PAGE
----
CONELRAD brochure 1953


Throughout the 1950s and early 1960s there were numerous informational brochures issued to the public on the topic of the CONELRAD emergency broadcasting system. The unwieldy acronym stands for CONtrol of ELectromagnetic RADiation. CONELRAD existed from 1951 through 1963 when the Emergency Broadcasting System replaced it.

The following is how this 1953 iteration of the brochure explained the system to Americans:

The broadcasting industry and the government, working together, have devised a special system of AM (Standard) radio broadcasting to bring you official information in time of emergency.

The system is officially entitled “Plan for CONtrol of ELtromagnetic RADiation”—CONELRAD for short.

Remember that name, CONELRAD. Remember what it means – “Tune your AM (Standard) radio to either 340 or 1240.”

Under the CONELRAD emergency broadcasting system, you will be able to receive radio programs from three different sources—local, State, and National. Programs originating locally will be broadcast direct. Line connections are arranged for programs originating on a State or regional basis. By using the existing network structures and line connections between stations, defense officials can broadcast programs which will reach the entire country…

Your television set and FM (frequency modulation) radio will go off the air in a civil defense emergency, because their broadcast beams could be used as direction finders by enemy bombers. Use your AM (Standard) radio…

If you are listening to any kind of radio or television set when the alert sounds, you will hear a message like this: “We interrupt our normal program to cooperate in security and civil defense measures as requested by the United States Government… This is a CONELRAD radio Alert… Listen carefully! This station is now leaving the air. During the CONELRAD radio Alert there will be no FM or TV programs. The only program on the air will be on your standard radio at 640 or 1240 kilocycles, starting in a few minutes. Tune your standard radio receiver to 340 or 1240 kilocycles for official instructions, news, and other information.”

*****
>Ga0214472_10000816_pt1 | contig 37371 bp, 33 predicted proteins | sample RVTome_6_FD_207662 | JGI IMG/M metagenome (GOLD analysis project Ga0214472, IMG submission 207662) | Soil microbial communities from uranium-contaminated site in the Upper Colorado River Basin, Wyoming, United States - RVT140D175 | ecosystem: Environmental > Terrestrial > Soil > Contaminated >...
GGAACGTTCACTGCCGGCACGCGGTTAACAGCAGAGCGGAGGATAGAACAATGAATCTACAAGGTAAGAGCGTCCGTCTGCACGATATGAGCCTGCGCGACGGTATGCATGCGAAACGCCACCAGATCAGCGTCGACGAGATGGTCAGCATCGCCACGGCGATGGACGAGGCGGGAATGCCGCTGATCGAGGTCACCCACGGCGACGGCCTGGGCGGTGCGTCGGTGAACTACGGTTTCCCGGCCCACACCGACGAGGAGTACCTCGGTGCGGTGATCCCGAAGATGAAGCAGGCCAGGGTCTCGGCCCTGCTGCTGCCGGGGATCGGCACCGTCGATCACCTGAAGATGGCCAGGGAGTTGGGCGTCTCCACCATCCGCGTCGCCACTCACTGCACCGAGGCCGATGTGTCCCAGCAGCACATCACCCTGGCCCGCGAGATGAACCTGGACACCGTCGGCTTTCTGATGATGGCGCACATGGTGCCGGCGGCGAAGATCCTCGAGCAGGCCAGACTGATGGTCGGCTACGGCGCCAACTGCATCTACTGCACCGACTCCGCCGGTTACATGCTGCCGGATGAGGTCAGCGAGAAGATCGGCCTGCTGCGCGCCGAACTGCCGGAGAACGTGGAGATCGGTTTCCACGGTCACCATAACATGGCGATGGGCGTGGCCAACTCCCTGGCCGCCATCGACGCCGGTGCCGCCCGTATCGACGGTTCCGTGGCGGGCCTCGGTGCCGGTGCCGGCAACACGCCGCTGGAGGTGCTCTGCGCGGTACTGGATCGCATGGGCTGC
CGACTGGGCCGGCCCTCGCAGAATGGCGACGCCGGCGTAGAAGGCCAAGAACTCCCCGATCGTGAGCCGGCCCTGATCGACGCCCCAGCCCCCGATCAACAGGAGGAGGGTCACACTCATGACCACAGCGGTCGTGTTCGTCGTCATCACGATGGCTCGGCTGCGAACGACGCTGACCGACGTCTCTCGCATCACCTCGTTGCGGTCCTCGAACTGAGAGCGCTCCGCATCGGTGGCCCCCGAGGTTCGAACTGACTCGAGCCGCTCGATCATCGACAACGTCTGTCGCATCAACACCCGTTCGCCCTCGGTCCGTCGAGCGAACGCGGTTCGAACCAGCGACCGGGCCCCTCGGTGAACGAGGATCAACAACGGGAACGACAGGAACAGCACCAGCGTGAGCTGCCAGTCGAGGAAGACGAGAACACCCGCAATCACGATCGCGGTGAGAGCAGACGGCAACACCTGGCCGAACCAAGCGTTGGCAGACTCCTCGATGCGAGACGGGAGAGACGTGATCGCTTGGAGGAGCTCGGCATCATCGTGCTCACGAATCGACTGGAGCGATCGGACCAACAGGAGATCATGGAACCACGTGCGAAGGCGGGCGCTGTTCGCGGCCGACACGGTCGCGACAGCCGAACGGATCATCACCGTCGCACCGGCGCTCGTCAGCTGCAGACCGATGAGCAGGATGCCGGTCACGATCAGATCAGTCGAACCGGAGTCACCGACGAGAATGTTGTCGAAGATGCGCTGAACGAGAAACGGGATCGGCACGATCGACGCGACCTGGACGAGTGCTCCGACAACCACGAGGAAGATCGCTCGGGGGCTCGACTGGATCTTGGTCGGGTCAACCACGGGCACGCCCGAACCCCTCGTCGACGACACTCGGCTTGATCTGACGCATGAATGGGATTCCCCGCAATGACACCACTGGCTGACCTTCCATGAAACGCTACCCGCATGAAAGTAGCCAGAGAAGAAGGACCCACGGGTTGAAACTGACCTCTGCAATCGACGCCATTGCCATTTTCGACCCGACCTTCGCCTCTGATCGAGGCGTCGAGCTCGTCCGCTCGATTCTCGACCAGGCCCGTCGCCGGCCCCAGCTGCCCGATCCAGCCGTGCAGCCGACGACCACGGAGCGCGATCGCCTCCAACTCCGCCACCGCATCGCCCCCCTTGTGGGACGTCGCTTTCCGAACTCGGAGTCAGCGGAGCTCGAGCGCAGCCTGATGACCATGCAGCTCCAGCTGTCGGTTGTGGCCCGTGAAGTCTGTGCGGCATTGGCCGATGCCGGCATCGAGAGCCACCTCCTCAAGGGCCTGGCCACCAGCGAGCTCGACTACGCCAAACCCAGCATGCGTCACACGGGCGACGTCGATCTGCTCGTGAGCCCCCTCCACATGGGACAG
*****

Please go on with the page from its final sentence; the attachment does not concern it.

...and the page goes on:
If you are not listening to your radio or TV set when this announcement is made, when you hear civil defense sirens or attack warning signals, you will know that the CONELRAD system has gone into operation…

Of course, in 1999 "CONELRAD" was resurrected as the unwieldy name of a web site devoted to Cold War popular culture. Perhaps you have heard of it...

By the U.S. Government Printing Office


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